The manual gearbox is easy to use and if you don’t fancy that, there’s an R-Tronic automatic with paddle shifters (although it will set you back a whopping €11,905 extra).
It is as easy to drive in town as an Audi A3, yet when you ask it to, it will calmly and with measured German efficiency, unleash hell.
The V8 R8 was and is a magnificent car, or so I’m told. I’m making my Audi R8 debut with the V10; my colleague in the passenger seat tells me the V8 is refined, very fast and nothing like this V10. Even with the limpet grip of Quattro, gluey tyres and enough driver’s aid to get you off the M50 on an icy day, when you squeeze the CO2 pedal on the R8 it squirms and bellows.
And you better be paying attention. Spain, one would think by the scores of holiday makers on our flight to Malaga, is an oasis of sunshine amid a current world of snow. Not so. Teeming rain left the road surface like glass and with so much power under your foot that makes things just a fraction scary.
The changes to the R8 with the addition of a V10 are few. There are some styling details, some suspension tweaks, new wheels, LED lights at the front and some bigger air intakes.
On a mixture of soaking wet roads and a soaking wet Ascari racing circuit we attempted to get to grips with the V10’s awesome power. At no time, even on the circuit, could we push this car anywhere near its limits, but you got a sense of a vehicle that felt competent and safe yet could bite your head off at a moment’s notice.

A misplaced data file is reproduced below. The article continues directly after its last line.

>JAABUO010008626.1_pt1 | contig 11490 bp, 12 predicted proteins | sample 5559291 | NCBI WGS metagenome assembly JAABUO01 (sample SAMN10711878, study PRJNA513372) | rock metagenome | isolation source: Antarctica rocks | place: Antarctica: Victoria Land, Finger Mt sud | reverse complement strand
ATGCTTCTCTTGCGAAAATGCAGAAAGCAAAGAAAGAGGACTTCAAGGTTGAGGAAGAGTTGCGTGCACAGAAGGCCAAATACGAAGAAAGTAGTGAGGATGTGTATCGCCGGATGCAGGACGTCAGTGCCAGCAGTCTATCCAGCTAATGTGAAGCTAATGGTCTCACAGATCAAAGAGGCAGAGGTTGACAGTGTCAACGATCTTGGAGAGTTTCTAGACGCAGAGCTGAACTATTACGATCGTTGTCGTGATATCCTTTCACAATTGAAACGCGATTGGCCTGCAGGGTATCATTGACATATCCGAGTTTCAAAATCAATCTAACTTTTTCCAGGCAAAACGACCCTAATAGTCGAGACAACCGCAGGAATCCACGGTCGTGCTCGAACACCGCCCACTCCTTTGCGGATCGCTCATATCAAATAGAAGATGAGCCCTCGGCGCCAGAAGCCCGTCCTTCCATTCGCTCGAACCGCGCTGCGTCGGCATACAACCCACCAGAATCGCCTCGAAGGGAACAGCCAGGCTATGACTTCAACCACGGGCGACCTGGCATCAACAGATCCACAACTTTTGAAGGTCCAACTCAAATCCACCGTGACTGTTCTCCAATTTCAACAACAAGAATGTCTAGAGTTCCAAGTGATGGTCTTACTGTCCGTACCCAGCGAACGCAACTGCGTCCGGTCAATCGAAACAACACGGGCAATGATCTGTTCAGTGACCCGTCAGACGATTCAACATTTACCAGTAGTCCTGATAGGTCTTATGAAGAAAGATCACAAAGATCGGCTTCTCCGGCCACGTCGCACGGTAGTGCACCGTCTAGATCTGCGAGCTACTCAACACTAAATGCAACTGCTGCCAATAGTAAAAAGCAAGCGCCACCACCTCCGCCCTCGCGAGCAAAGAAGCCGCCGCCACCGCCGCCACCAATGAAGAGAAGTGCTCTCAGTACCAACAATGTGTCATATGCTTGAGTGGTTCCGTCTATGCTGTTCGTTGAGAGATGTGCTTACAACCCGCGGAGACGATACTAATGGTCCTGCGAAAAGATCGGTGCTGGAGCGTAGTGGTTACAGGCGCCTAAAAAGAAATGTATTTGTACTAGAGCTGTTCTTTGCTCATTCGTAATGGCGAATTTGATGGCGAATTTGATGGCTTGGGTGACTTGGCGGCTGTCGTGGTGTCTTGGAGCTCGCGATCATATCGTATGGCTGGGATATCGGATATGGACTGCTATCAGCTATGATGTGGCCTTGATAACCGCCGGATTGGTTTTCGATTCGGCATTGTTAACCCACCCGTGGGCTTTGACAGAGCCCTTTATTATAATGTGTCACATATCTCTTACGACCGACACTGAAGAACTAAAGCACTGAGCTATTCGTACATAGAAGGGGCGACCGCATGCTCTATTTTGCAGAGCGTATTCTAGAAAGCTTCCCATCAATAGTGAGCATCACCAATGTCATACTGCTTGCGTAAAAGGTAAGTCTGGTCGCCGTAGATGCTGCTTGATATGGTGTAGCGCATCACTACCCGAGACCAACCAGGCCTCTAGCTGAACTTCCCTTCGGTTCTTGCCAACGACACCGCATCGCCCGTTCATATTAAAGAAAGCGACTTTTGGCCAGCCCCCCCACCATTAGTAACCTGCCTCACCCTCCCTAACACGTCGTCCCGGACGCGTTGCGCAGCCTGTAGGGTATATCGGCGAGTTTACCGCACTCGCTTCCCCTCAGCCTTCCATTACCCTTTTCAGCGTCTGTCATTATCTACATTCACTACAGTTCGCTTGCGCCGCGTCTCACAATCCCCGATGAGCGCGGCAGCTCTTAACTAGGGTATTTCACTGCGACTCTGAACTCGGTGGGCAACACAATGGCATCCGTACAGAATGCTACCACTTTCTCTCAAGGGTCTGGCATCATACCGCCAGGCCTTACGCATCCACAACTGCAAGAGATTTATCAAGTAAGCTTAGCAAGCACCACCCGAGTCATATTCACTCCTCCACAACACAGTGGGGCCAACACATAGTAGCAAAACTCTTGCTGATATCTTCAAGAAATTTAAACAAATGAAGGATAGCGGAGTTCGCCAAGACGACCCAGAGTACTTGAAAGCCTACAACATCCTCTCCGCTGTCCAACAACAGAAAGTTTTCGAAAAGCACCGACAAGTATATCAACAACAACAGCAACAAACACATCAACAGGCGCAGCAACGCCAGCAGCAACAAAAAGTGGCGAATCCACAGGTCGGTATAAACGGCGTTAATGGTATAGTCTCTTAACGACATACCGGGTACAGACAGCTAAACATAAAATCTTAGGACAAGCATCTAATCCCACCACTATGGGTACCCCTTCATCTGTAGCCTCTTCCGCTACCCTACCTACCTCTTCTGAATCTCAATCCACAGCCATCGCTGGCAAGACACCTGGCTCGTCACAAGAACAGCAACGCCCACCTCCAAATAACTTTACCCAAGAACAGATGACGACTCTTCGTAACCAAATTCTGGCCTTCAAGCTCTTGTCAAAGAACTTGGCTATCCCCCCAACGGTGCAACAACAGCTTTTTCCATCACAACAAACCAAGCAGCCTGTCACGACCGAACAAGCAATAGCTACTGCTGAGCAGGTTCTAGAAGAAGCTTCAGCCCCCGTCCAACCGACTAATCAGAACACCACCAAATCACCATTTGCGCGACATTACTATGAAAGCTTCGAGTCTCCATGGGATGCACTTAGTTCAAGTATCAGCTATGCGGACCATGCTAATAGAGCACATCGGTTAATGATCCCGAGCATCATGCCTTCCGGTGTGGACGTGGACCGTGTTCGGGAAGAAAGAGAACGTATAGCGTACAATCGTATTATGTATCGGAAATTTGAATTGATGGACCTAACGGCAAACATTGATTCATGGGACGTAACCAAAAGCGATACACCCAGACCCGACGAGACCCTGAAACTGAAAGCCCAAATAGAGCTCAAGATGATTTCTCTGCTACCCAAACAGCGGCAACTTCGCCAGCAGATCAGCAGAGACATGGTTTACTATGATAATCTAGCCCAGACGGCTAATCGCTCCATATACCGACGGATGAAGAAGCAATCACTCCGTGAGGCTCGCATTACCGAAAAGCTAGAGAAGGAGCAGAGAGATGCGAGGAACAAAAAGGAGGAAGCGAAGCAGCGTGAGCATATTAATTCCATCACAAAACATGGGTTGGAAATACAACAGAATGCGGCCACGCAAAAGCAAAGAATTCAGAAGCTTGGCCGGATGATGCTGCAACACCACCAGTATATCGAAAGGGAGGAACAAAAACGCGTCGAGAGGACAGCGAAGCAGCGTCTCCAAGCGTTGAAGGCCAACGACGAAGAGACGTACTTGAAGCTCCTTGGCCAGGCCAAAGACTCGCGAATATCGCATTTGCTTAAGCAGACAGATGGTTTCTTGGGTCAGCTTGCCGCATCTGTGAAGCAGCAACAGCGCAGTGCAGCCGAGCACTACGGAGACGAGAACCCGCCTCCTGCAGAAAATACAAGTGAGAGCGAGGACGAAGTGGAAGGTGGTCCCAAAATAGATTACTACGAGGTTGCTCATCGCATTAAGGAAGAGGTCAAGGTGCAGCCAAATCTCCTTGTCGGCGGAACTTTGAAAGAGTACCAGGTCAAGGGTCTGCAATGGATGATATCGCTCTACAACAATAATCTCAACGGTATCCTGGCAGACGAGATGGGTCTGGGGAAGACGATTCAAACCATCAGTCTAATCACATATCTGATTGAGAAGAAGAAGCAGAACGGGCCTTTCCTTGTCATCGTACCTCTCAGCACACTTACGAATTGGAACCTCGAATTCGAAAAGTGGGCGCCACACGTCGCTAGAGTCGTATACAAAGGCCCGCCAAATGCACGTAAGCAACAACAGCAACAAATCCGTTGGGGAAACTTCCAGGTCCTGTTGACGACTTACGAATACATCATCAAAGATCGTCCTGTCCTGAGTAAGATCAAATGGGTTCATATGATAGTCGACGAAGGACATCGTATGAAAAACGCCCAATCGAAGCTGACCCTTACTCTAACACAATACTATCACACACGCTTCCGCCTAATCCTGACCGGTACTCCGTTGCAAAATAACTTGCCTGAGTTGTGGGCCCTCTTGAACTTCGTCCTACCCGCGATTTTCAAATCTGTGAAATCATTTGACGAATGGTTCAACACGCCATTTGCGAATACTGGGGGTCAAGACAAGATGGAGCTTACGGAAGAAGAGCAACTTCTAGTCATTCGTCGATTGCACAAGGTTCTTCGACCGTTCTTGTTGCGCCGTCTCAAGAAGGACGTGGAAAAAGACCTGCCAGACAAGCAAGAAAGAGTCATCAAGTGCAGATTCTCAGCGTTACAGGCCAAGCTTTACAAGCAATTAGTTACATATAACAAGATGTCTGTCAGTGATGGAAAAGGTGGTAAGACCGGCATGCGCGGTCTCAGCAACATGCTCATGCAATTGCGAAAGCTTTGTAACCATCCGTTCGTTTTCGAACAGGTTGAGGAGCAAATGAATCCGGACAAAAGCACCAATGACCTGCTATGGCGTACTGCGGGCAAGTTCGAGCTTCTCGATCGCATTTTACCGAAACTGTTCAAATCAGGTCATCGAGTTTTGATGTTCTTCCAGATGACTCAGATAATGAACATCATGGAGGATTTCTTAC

This is an R8 for someone really serious about power and performance. With further rumours that Audi might even put a V6 into the R8 eventually to suit those who covet the look of the car more than its outright performance, this version is likely to be left very much to the purists.
The R-Tronic transmission takes a little getting used to, as it is not as smooth as Audi’s double-clutch transmission, so upchanging is best done by slightly letting off the throttle before moving up a gear via the paddle shifters. A Sport mode on the R-Tronic makes these changes faster and the adjustable dampers, where specified, give you the option of a firmer set-up.
It would probably be fair for anyone to say that this €229,815 car is pretty irrelevant in 2009, especially when you consider that over three years it is going to cost you €6,150 to tax. However, it comes in at less than the €235,780 Porsche 911 Turbo and shares almost identical performance figures.
For some, the lure of the 911 would be too much and the Audi, too new and too unproven as a supercar. For me – I’m sold, at least in my six-number winning head. If my numbers come up this Saturday, I’m having one and a Toyota iQ to balance my carbon footprint.
In the real world, if you can afford it, is it worth paying the extra €52,995 for the V10 over the V8? No, it probably isn’t, unless you happen to own Mondello Park, or Esso, or preferably both, but there is and may never be any sense to supercars and for now, at least, that’s the way we like it.
Engine: 5204cc V10 putting out 525bhp @8,000rpm and 530Nm torque at 6,500rpm
0-100km/h: 3.9 seconds
Max speed: 316km/h
CO2 emissions: 351g/km
Road-tax band: G/€2,050 per annum
Available: Second quarter 2009